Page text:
‘The chickens came home to roost’

8/18/2017, 2:08 p.m.
I consider myself a daughter of the Commonwealth as I was born in Richmond, just miles away from Charlottesville. As ...

Sesha Joi Moon

I consider myself a daughter of the Commonwealth as I was born in Richmond, just miles away from Charlottesville. As the former capital of the Confederacy, Richmond has been home to some of the most divisive periods in history and has routinely demanded that battle lines be drawn among its residents.

As a child, I played on cobblestone streets that were battlegrounds during the Civil War. On field trips, I frequented plantations in Jamestown, where the first documented Africans arrived during Colonialism. Considering I am intimately familiar with the Commonwealth’s antebellum roots, it is for that very reason that I was not shocked by the events in Charlottesville.

Let’s be honest: The “Unite the Right” rally was held just minutes away from Monticello, a plantation where Thomas Jefferson owned several hundred slaves during the period in which he founded the University of Virginia. This area has been responsible for systemic oppression against people of color for generations. A well-crafted press release and social media hashtag for #BlacksAtUVA cannot wash away the stain from the blood on this city’s hands from not only this weekend, but since its inception in 1762. As with Donald Trump, it’s too little, too late.

While our state slogan may be “Virginia Is for Lovers,” Central Virginia has been a bedrock of hate for nearly 400 years. The chickens came home to roost this past weekend.

Unfortunately, for all of the area’s progress, a lot of resentment lingers beneath the revitalization, especially in Richmond, which seemingly swept the city’s racist past under a rug that was embellished with a shiny RVA logo.

As a resident of color, I haven’t had the luxury of hiding behind a cloak of privilege and avoiding the hard truths about race in this country. I have had no choice but to accept that this is us — this is who we really are as a nation.

On the heels of the city erecting a memorial statue for Maggie L. Walker, we cannot overlook the fact that our capacity to build a stronger, more inclusive identity for Richmond is contingent on the removal of any statues that place the legends of the lost cause on a pedestal. To borrow from Gov. Terry McAuliffe’s remarks to the Charlottesville protesters, “There is no place for you here, there is no place for you in America,” and I look forward to counterprotesting the preservationists as they descend on Monument Avenue.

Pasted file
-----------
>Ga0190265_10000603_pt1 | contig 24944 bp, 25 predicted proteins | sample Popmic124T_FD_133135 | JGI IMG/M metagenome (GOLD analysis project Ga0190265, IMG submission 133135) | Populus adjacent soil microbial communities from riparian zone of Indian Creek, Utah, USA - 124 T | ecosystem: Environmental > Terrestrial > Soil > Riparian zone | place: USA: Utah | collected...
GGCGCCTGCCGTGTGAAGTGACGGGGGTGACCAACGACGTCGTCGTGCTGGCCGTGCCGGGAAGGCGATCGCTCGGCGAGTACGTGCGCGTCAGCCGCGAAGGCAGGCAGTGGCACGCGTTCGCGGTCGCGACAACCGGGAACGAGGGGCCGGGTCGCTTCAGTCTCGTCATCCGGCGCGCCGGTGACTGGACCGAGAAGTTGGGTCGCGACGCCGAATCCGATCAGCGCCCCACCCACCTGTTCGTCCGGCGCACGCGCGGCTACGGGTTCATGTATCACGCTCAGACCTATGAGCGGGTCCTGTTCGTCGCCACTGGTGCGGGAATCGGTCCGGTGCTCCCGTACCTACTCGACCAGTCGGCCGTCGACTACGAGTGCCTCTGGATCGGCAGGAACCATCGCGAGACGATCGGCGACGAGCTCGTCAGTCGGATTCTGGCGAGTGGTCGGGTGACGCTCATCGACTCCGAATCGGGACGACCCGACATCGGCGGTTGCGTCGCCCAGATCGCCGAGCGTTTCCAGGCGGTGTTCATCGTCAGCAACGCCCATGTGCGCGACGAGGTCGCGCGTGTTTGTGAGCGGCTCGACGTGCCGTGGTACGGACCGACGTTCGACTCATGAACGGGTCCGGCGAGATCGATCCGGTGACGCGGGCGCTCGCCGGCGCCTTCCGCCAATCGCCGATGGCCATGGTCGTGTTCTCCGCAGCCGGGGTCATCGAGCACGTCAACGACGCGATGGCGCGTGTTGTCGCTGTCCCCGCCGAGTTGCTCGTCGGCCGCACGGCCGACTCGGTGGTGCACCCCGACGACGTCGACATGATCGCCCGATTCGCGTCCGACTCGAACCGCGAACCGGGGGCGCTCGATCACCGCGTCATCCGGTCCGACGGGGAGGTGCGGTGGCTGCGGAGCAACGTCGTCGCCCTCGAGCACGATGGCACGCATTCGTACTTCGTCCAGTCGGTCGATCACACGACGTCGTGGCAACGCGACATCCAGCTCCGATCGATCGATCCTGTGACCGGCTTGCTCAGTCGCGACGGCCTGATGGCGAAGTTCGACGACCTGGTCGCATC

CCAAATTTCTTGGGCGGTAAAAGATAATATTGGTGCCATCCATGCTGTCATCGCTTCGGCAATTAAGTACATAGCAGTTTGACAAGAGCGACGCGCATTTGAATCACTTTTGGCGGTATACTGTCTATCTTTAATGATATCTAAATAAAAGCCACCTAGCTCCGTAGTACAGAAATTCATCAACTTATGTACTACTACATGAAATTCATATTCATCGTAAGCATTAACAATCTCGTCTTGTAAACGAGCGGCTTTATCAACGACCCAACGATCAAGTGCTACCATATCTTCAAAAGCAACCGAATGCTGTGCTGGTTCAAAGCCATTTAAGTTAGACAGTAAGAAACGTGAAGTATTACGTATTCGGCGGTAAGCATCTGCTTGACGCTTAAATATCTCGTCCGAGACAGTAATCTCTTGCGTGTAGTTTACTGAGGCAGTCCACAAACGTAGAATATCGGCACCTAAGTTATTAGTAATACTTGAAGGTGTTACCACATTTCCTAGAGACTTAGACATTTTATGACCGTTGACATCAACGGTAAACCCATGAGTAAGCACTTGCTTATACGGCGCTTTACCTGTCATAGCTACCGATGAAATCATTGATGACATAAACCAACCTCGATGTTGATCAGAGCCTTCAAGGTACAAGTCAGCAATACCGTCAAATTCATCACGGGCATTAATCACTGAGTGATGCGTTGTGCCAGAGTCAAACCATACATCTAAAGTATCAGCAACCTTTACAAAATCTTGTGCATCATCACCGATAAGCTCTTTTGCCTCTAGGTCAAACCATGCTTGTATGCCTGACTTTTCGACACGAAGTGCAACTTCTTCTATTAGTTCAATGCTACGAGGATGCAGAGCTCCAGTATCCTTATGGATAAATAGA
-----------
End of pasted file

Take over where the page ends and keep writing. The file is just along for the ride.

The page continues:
Last weekend reminded me that I have a responsibility to continue the fight on behalf of Heather Heyer, who gave her life for the cause in our long walk toward freedom, when she easily could have accepted her privilege and sat idly by. It reminded me that I must help to politically mobilize my community and emulate the leadership of Charlottesville Mayor Mike Signer, Mayor Jim Gray of Lexington, Ky., and New Orleans Mayor Mitch Landrieu.

It reminded me that I have to take a stand by taking a knee in solidarity with Colin Kaepernick, Marshawn Lynch and Michael Bennett until this country exhibits the values that are embedded within its own national anthem.

It reminded me that I must play a more active role in the conversation about how to honor Richmond’s past while honing RVA’s future without disguising terrorism and racism as patriotism.

It reminded me that despite this country’s storied past, we have a fighting chance at change — and the time is now.

The writer is a human capital strategist with the U.S. Patent and Trademark Office.